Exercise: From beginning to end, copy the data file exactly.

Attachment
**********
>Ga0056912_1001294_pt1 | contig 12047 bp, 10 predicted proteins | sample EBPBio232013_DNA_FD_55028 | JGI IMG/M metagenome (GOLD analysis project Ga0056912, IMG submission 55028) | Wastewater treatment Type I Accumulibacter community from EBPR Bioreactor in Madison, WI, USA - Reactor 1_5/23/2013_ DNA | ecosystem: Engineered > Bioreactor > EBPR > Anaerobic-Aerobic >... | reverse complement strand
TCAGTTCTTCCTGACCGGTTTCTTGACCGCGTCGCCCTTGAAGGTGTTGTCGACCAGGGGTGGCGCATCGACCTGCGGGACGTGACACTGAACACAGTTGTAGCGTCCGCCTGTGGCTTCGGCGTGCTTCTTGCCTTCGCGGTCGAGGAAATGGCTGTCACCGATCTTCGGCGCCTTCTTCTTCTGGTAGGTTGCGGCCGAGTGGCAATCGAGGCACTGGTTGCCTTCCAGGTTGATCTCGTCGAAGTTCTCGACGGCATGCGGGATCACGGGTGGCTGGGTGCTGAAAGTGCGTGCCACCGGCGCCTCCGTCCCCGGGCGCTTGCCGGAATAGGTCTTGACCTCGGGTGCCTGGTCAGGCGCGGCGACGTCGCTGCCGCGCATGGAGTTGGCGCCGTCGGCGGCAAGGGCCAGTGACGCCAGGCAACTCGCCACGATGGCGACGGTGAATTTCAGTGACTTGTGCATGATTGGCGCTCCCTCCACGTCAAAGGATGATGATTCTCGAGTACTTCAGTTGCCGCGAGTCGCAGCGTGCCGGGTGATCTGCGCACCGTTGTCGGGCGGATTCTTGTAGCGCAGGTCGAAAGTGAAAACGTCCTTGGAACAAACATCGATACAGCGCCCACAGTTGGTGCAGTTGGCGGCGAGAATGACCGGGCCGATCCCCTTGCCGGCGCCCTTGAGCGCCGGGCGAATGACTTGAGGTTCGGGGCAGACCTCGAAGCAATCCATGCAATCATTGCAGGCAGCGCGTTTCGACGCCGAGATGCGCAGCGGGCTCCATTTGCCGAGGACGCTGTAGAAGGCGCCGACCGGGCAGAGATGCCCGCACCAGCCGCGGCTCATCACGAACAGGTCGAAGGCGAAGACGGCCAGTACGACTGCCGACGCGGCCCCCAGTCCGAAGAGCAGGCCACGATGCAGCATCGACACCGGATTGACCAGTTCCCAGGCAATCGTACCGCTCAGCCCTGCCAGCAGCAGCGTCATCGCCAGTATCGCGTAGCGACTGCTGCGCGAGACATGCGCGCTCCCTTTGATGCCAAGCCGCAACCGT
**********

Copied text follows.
>Ga0056912_1001294_pt1 | contig 12047 bp, 10 predicted proteins | sample EBPBio232013_DNA_FD_55028 | JGI IMG/M metagenome (GOLD analysis project Ga0056912, IMG submission 55028) | Wastewater treatment Type I Accumulibacter community from EBPR Bioreactor in Madison, WI, USA - Reactor 1_5/23/2013_ DNA | ecosystem: Engineered > Bioreactor > EBPR > Anaerobic-Aerobic >... | reverse complement strand
TCAGTTCTTCCTGACCGGTTTCTTGACCGCGTCGCCCTTGAAGGTGTTGTCGACCAGGGGTGGCGCATCGACCTGCGGGACGTGACACTGAACACAGTTGTAGCGTCCGCCTGTGGCTTCGGCGTGCTTCTTGCCTTCGCGGTCGAGGAAATGGCTGTCACCGATCTTCGGCGCCTTCTTCTTCTGGTAGGTTGCGGCCGAGTGGCAATCGAGGCACTGGTTGCCTTCCAGGTTGATCTCGTCGAAGTTCTCGACGGCATGCGGGATCACGGGTGGCTGGGTGCTGAAAGTGCGTGCCACCGGCGCCTCCGTCCCCGGGCGCTTGCCGGAATAGGTCTTGACCTCGGGTGCCTGGTCAGGCGCGGCGACGTCGCTGCCGCGCATGGAGTTGGCGCCGTCGGCGGCAAGGGCCAGTGACGCCAGGCAACTCGCCACGATGGCGACGGTGAATTTCAGTGACTTGTGCATGATTGGCGCTCCCTCCACGTCAAAGGATGATGATTCTCGAGTACTTCAGTTGCCGCGAGTCGCAGCGTGCCGGGTGATCTGCGCACCGTTGTCGGGCGGATTCTTGTAGCGCAGGTCGAAAGTGAAAACGTCCTTGGAACAAACATCGATACAGCGCCCACAGTTGGTGCAGTTGGCGGCGAGAATGACCGGGCCGATCCCCTTGCCGGCGCCCTTGAGCGCCGGGCGAATGACTTGAGGTTCGGGGCAGACCTCGAAGCAATCCATGCAATCATTGCAGGCAGCGCGTTTCGACGCCGAGATGCGCAGCGGGCTCCATTTGCCGAGGACGCTGTAGAAGGCGCCGACCGGGCAGAGATGCCCGCACCAGCCGCGGCTCATCACGAACAGGTCGAAGGCGAAGACGGCCAGTACGACTGCCGACGCGGCCCCCAGTCCGAAGAGCAGGCCACGATGCAGCATCGACACCGGATTGACCAGTTCCCAGGCAATCGTACCGCTCAGCCCTGCCAGCAGCAGCGTCATCGCCAGTATCGCGTAGCGACTGCTGCGCGAGACATGCGCGCTCCCTTTGATGCCAAGCCGCAACCGT